Women army officers: Special Selection Board to consider promoting 246 women to higher ranks
Responding to petitioners seeking permanent commission, senior advocate R. Balasubramanian representing the Indian army said that the board for the 246 women officers will be held on January 9
The Indian Army on Tuesday informed the Supreme Court that it will hold a Special Selection Board (SSB) to consider promoting 246 of its women officers to higher ranks including the Colonel rank and granting them permanent commission.
A bench of Chief Justice of India DY Chandrachud and Justice PS Narasimha was hearing a plea filed by 34 women officers of the Indian army earlier this month. The petition alleged discrimination by the armed forces for convening a Special Selection Board for male army officers, whereas refusing to convene a similar board for the promotion of female officers to higher ranks.
Filed through advocate Rakesh Kumar, the petitioners highlighted that “restrictive standards” were applied to women officers in the Indian army even after the landmark judgement of The Secretary, Ministry of Defence v. Babita Puniya & Ors where the SC declared that women's permanent commission shall be granted in the navy and army as per the constitutional provisions of Article 14 and 39.
The petition, filed by senior women officers who have been a part of armed forces for over 20 years, highlighted that it was completely “unjustified, arbitrary and humiliating” for their promotions to be consistently withheld while junior male officers are swiftly promoted to the Colonel rank.
The petition also sought directions for Selection Board No.2 (for promotion to Brigadier) to be held for women Officers who will be considered and promoted by Selection Board No. 3 (for promotion to Colonel) given that their male counterparts had already been considered by both boards and had been promoted to Brigadier rank. They also claimed that despite undergoing the Middle-Level Tactical Orientation Course (MLTOC) to become fully eligible for consideration by the selection board, their promotions were withheld.
The SC also referenced to the Lt Col. Nitisha v. Union of India judgement of March 2021 where the court recognised “indirect discrimination” against women army officers and ordered the Indian army to grant “neutral” permanent commission to said category.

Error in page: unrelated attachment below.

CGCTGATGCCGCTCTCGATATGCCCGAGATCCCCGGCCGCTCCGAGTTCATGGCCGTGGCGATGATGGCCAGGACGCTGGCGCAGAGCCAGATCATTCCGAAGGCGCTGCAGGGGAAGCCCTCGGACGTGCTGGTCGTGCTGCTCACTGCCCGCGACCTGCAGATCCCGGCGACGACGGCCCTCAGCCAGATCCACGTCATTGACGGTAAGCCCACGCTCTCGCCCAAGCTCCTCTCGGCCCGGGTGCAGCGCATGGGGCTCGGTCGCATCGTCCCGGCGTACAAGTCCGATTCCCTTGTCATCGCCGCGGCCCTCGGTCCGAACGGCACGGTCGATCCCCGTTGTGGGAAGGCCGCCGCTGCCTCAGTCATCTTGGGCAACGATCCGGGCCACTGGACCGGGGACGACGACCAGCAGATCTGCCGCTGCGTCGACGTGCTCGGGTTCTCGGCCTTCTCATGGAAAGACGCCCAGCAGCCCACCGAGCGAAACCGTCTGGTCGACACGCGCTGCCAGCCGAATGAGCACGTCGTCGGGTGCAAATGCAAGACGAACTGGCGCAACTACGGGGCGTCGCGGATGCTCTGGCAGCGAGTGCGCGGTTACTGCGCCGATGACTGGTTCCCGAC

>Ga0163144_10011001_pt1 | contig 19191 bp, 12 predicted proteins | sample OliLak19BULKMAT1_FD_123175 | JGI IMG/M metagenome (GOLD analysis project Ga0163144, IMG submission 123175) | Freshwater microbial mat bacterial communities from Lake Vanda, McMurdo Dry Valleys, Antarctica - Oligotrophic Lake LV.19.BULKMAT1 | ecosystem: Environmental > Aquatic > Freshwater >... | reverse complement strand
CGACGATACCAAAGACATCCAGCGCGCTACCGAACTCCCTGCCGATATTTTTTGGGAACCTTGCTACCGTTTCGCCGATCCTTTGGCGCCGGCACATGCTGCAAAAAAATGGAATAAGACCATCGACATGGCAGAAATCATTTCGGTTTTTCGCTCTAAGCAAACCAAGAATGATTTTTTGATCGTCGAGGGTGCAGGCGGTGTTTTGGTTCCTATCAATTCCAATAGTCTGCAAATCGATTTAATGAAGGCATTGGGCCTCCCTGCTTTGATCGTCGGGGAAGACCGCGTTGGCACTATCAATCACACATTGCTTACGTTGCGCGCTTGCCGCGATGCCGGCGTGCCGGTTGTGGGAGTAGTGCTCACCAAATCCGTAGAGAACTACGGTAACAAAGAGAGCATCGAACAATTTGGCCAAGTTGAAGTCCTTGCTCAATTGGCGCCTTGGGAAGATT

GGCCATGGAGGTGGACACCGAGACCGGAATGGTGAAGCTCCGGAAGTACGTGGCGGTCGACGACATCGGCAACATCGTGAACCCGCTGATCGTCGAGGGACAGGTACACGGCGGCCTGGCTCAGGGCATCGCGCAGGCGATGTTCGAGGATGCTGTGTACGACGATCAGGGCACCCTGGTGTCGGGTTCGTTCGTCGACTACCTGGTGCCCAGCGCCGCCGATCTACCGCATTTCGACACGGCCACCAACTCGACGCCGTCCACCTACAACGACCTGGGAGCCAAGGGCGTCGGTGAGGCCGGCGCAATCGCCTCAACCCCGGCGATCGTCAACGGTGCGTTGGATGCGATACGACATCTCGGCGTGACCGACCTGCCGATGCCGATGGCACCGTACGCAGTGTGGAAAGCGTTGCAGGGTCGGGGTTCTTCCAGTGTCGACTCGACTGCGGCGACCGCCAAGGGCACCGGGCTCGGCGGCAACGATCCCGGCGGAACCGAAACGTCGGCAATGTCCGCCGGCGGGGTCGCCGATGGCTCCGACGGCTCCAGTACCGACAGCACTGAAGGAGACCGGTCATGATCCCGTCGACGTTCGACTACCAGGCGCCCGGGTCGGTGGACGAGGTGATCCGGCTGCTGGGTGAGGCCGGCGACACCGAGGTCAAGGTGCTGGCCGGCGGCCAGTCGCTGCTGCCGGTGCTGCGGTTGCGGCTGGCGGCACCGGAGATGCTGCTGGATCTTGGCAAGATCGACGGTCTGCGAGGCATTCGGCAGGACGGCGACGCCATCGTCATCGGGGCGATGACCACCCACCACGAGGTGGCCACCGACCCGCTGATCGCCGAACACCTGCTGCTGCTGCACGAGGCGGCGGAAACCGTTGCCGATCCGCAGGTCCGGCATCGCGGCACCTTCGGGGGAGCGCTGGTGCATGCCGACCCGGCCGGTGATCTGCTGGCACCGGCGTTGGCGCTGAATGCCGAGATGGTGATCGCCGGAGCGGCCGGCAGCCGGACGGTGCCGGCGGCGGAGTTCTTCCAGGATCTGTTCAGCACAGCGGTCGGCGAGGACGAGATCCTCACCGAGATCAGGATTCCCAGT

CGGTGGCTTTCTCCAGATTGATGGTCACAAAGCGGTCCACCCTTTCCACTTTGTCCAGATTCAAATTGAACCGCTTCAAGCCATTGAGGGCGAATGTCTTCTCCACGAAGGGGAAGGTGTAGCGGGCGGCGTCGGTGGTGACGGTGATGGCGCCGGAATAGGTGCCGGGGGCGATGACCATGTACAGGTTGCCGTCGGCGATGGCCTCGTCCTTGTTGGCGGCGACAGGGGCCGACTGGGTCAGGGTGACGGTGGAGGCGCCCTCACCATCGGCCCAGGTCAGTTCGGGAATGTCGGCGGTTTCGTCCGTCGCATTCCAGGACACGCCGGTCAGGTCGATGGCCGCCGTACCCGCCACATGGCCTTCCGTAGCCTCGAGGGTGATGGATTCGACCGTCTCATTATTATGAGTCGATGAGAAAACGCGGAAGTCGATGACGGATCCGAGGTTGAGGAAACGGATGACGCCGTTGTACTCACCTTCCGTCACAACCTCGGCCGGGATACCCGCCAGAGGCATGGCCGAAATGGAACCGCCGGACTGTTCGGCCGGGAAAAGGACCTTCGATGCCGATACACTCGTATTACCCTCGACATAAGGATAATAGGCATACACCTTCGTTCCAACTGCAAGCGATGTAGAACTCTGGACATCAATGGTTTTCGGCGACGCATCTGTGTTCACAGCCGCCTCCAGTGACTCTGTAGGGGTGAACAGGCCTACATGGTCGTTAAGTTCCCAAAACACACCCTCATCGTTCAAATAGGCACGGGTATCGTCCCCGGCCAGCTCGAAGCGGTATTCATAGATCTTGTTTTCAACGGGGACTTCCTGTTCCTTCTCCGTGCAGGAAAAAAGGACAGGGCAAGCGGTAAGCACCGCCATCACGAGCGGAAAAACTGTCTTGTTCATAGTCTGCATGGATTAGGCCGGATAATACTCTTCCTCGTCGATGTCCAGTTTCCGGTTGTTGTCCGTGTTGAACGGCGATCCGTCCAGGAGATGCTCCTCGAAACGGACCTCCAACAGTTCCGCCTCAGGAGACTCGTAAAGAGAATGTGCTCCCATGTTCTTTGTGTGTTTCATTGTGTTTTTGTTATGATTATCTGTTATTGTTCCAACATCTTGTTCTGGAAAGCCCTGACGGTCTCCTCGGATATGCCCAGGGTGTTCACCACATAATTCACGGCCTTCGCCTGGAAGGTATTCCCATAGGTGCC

“Stick to the Nitisha judgement of March 2021. See to it that non-writing of ACRs is not taken into account against the petitioners,” CJI Chandrachud informed the respondents.
The petitioners mentioned that the Nitisha judgement which was then described as “a quest for equality of opportunity for women seeking PCs” has proven inconsequential as neutrality is yet to be exercised. “Even after 18 months from the judgement dated March 25, 2021, the respondents (army) have not conducted Special No. 3 Selection Board, due to which consequential benefits including promotion, financial benefits, study leave, deputation, absorption etc. have not been granted to the women officers,” read the petition.
Senior Advocate R. Balasubramanian, appearing on behalf of the Indian Army, responded to the petitioners by informing the SC that the 246 women officers will be “considered” for promotion on January 9, 2023. The Court directed the results of the SSB to be placed before it and listed the matter for further hearing on January 30, 2023.
“The petitioners’ grievance was that the board has not been convened. Now that is met. Whatever posts are given to male officers will be given to female officers as well. They will not be put to any disadvantage over the delay in holding the board,” said Balasubramanian. The army had justified the delay in convening the board for women PC officers citing a pending approval from the Centre for creating 150 additional posts.
Speaking to National Herald, a female officer serving the armed forces for several years reveals that job security and the issue of receiving permanent commission is one of the biggest challenges faced by women army officers.
“Most entries to the armed forces are of permanent nature meaning that, after 19 years of service a male officer is entitled to full pension with respect to the rank equivalent pay scale; however, it is not the same with women,” she says. “It is only the Nitisha judgement in 2021 that granted 15 per cent serving women officers a permanent commission after a review by the service selection board which assesses both the medical requirements and the Annual Confidential Report (ACR) of the serving personnel. However, we are yet to see the judgement put into effect till this day,” she adds.
The officer mentions that prior to the Nitisha judgement, there were very few services within the Indian army that allowed women entries, such as the Signals, Army Service Corps (ASC) and the Electronics and Mechanical E-Ordnance. Women were however eligible for promotion in only two services: the Army Medical Corps (AMC) and the Military Nursing Service (MNS) – which do not include frontline combat and are particularly skewed toward women. Except for these two services, women were not permitted to sit for promotion-based exams and their “seniority” was based on the years served in the army.
Speaking about the general perception around female participation in the Indian army, an aspirant preparing to enter the forces tells National Herald: “In most cases, lady officers can’t take over command. The discrimination between male and female officers in the army presents itself as ‘natural’. However, there seems to be a new air – new CJI seems to be pro-women in combat, it remains to be seen if the divide between a male and female officers shrinks irrespective of their rank.”